Asian Paints Limited

Competition & Strategy Project Report Submitted to Prof. Srinivasan R on 19th March, 2010

by Group 16, Section:D Chinmaya Kumar Sharma Gedam Santosh Gurav Shekhar Jaywant Kulpreet Singh

TABLE OF CONTENTS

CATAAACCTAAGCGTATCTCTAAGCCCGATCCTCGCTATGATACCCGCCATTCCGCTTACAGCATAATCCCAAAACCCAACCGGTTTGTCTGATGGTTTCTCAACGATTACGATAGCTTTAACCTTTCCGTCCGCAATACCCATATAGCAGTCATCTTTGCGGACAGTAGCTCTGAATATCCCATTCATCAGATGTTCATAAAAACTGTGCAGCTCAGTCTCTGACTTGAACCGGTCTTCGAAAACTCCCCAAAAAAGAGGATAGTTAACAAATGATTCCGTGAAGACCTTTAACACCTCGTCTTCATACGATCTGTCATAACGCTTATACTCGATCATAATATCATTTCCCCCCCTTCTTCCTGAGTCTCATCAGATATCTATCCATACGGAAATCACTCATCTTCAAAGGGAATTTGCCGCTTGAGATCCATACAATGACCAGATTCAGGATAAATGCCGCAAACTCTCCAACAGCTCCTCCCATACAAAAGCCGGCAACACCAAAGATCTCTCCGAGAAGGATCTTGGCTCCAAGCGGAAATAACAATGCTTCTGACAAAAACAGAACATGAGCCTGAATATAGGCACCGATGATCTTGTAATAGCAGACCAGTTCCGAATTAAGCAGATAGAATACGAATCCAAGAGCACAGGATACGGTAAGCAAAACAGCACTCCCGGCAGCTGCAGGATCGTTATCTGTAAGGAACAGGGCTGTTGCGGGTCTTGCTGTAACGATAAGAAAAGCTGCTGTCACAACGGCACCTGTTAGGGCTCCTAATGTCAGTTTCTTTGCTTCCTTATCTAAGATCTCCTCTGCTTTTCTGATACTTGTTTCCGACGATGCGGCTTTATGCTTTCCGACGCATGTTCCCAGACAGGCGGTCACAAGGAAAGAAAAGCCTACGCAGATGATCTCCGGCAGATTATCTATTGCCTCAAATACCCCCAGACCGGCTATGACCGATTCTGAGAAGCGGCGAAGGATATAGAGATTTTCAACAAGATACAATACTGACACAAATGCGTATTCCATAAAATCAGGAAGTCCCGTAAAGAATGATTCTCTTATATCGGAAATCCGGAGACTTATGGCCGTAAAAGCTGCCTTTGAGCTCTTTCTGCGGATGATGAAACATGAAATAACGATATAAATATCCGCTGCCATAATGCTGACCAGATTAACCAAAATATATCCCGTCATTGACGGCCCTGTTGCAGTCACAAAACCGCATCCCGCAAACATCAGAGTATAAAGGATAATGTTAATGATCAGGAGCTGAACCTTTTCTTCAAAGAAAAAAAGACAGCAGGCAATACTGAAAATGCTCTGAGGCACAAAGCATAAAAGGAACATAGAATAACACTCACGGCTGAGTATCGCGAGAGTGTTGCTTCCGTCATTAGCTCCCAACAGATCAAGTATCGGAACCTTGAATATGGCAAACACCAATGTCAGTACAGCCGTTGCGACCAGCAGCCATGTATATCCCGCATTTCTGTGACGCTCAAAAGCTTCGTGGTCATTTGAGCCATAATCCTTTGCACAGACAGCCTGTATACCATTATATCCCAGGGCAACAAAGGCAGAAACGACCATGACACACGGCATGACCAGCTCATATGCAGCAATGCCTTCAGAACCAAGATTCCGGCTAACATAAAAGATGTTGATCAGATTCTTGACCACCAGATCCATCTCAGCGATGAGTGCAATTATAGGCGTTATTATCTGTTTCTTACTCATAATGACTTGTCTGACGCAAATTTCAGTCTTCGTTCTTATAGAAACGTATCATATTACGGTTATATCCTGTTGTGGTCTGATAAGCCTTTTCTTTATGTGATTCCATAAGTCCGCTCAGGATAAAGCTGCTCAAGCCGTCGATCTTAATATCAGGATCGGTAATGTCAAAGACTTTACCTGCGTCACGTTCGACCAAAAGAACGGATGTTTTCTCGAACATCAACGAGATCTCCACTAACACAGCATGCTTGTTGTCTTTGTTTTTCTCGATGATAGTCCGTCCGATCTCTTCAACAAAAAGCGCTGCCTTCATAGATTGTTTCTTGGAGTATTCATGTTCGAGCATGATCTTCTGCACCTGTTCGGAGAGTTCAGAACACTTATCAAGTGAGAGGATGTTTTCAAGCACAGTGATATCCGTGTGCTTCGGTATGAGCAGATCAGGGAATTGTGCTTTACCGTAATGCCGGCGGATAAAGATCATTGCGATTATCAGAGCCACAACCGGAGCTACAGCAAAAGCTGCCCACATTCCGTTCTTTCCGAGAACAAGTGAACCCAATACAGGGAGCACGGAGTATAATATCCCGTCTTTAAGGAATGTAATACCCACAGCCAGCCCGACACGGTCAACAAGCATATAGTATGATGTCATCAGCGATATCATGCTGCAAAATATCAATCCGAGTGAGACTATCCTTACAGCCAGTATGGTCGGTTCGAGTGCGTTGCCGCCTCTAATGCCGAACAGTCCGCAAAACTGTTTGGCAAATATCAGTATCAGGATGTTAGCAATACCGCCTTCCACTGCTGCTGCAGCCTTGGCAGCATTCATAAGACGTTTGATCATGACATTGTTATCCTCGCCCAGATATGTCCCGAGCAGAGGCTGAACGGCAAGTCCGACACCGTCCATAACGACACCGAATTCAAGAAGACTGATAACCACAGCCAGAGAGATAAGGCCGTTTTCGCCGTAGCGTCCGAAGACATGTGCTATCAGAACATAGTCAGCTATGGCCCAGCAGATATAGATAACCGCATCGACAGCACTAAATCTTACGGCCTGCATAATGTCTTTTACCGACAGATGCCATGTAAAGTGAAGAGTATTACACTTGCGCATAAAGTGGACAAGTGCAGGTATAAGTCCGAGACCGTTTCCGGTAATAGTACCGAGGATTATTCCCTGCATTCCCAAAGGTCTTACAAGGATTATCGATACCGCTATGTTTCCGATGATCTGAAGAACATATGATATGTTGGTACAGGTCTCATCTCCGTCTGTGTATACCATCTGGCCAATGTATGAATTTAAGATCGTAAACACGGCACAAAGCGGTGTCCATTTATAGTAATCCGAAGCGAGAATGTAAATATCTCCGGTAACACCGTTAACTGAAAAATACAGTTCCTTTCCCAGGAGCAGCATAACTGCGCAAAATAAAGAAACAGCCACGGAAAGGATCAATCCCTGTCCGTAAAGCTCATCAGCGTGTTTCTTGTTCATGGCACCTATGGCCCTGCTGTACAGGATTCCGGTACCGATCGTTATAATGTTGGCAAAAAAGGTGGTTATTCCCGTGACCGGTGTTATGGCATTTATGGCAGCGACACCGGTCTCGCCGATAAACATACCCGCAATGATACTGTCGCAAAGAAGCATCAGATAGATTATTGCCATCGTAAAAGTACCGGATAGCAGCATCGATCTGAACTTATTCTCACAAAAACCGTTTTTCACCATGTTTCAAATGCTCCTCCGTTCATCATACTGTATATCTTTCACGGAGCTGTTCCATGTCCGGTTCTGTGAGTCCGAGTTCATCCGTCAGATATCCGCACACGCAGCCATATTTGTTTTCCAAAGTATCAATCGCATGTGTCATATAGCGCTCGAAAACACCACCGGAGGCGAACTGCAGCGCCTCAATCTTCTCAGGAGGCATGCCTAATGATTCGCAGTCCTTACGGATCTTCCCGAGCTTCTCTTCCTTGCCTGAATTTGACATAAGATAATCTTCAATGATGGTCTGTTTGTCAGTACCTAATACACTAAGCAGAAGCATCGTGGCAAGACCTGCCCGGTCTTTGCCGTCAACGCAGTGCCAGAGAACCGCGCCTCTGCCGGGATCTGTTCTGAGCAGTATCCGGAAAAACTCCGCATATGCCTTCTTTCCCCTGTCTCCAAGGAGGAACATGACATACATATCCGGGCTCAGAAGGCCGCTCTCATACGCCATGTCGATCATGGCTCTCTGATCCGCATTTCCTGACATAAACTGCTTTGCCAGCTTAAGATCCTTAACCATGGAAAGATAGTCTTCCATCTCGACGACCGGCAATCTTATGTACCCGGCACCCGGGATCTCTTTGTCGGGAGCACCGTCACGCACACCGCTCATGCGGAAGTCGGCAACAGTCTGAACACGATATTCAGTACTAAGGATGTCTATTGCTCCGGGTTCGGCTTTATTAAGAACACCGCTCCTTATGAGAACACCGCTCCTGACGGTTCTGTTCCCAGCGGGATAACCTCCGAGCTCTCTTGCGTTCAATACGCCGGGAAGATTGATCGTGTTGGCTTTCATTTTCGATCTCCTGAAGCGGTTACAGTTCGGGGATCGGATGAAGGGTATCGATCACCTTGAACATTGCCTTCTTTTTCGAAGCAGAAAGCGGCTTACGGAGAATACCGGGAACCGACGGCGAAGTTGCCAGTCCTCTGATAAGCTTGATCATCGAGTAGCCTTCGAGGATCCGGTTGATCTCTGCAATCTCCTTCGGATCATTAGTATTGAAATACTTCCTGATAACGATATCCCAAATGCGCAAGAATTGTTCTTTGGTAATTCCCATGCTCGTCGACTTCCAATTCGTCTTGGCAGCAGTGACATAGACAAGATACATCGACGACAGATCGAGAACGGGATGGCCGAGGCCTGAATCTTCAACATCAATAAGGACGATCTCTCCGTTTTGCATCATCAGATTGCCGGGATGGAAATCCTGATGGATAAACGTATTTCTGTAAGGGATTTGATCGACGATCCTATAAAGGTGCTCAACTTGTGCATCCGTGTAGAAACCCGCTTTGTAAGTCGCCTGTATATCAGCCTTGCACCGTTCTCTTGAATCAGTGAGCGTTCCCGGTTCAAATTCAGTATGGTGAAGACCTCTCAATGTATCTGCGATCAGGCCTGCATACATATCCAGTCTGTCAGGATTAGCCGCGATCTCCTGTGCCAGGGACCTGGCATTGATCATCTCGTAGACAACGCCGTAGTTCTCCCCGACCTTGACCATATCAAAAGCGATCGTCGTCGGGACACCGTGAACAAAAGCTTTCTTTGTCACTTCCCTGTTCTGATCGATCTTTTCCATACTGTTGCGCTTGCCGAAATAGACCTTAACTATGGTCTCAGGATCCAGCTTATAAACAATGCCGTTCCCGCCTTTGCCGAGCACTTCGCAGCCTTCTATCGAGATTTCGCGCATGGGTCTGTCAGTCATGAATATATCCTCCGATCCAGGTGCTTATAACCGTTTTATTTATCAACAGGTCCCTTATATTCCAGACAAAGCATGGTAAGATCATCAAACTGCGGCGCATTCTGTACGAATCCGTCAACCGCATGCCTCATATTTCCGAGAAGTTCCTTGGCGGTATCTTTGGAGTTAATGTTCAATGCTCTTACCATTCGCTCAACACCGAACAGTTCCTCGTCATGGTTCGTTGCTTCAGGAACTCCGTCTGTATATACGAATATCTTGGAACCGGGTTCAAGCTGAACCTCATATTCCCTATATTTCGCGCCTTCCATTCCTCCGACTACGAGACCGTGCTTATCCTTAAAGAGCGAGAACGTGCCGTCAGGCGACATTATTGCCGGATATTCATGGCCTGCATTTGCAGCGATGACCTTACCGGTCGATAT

Chapter 1: The Paints Industry ..................................................................................................................................................... 3 The Indian Paints Industry ............................................................................................................................................................. 3 Demand Drivers for Indian Paints Industry ............................................................................................................................ 6 Five Forces Analysis of Indian Paints Industry ...................................................................................................................... 6 Key Success Factors ........................................................................................................................................................................ 10 Chapter2: Asian Paints ................................................................................................................................................................... 11 Value chain and strategic resources ........................................................................................................................................ 11 Value chain of the Asian Paints....................................................................................................................................................... 11 PITstop 1: Raw Material Procurement ................................................................................................................................... 12 PITstop 2: Production.................................................................................................................................................................... 12 PITstop 3: Operations .................................................................................................................................................................... 12 PITstop 4: Supply chain Management .................................................................................................................................... 12 PITstop 5: Working Capital Management ............................................................................................................................. 13 PITstop 6: Distribution network ............................................................................................................................................... 14 PITstop 7: Marketing and Sales ................................................................................................................................................. 15 PITSTOP 8: Customer Services .................................................................................................................................................. 18 Generic strategy of AP ................................................................................................................................................................... 19 VRIO Framework .................................................................................................................................................................................. 19 Chapter 3: Challenges and Recommendations .................................................................................................................. 20 Challenges........................................................................................................................................................................................... 20 Criteria of evaluation of recommendations.......................................................................................................................... 23 Overcoming the Challenges: Recommendations ..................................................................................................................... 23 References ............................................................................................................................................................................................... 26